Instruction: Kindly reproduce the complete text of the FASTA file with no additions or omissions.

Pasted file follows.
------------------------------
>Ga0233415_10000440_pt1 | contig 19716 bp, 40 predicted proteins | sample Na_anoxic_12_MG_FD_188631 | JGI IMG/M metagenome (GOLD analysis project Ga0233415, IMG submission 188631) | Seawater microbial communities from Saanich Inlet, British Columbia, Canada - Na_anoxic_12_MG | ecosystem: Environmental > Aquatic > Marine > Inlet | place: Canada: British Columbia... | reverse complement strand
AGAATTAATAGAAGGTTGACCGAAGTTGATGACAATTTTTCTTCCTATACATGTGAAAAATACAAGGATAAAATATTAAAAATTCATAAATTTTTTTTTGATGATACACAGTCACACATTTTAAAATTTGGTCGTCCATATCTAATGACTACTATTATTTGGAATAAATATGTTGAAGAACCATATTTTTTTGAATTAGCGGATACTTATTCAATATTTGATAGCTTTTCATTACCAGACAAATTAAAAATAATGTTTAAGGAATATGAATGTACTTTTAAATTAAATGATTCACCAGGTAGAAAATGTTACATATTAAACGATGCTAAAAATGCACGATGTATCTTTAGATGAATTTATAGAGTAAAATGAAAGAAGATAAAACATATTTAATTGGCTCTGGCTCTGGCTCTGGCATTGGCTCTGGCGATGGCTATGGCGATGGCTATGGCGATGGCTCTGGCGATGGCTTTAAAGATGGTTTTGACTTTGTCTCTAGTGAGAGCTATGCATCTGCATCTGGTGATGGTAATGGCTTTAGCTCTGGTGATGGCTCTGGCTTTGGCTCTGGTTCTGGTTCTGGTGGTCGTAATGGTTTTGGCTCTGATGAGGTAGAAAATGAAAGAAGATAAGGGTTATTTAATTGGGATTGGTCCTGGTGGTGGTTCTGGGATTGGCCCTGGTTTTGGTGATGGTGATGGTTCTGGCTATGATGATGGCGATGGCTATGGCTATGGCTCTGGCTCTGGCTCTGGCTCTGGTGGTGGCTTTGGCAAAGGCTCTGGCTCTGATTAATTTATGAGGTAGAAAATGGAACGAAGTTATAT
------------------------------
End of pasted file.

>Ga0233415_10000440_pt1 | contig 19716 bp, 40 predicted proteins | sample Na_anoxic_12_MG_FD_188631 | JGI IMG/M metagenome (GOLD analysis project Ga0233415, IMG submission 188631) | Seawater microbial communities from Saanich Inlet, British Columbia, Canada - Na_anoxic_12_MG | ecosystem: Environmental > Aquatic > Marine > Inlet | place: Canada: British Columbia... | reverse complement strand
AGAATTAATAGAAGGTTGACCGAAGTTGATGACAATTTTTCTTCCTATACATGTGAAAAATACAAGGATAAAATATTAAAAATTCATAAATTTTTTTTTGATGATACACAGTCACACATTTTAAAATTTGGTCGTCCATATCTAATGACTACTATTATTTGGAATAAATATGTTGAAGAACCATATTTTTTTGAATTAGCGGATACTTATTCAATATTTGATAGCTTTTCATTACCAGACAAATTAAAAATAATGTTTAAGGAATATGAATGTACTTTTAAATTAAATGATTCACCAGGTAGAAAATGTTACATATTAAACGATGCTAAAAATGCACGATGTATCTTTAGATGAATTTATAGAGTAAAATGAAAGAAGATAAAACATATTTAATTGGCTCTGGCTCTGGCTCTGGCATTGGCTCTGGCGATGGCTATGGCGATGGCTATGGCGATGGCTCTGGCGATGGCTTTAAAGATGGTTTTGACTTTGTCTCTAGTGAGAGCTATGCATCTGCATCTGGTGATGGTAATGGCTTTAGCTCTGGTGATGGCTCTGGCTTTGGCTCTGGTTCTGGTTCTGGTGGTCGTAATGGTTTTGGCTCTGATGAGGTAGAAAATGAAAGAAGATAAGGGTTATTTAATTGGGATTGGTCCTGGTGGTGGTTCTGGGATTGGCCCTGGTTTTGGTGATGGTGATGGTTCTGGCTATGATGATGGCGATGGCTATGGCTATGGCTCTGGCTCTGGCTCTGGCTCTGGTGGTGGCTTTGGCAAAGGCTCTGGCTCTGATTAATTTATGAGGTAGAAAATGGAACGAAGTTATAT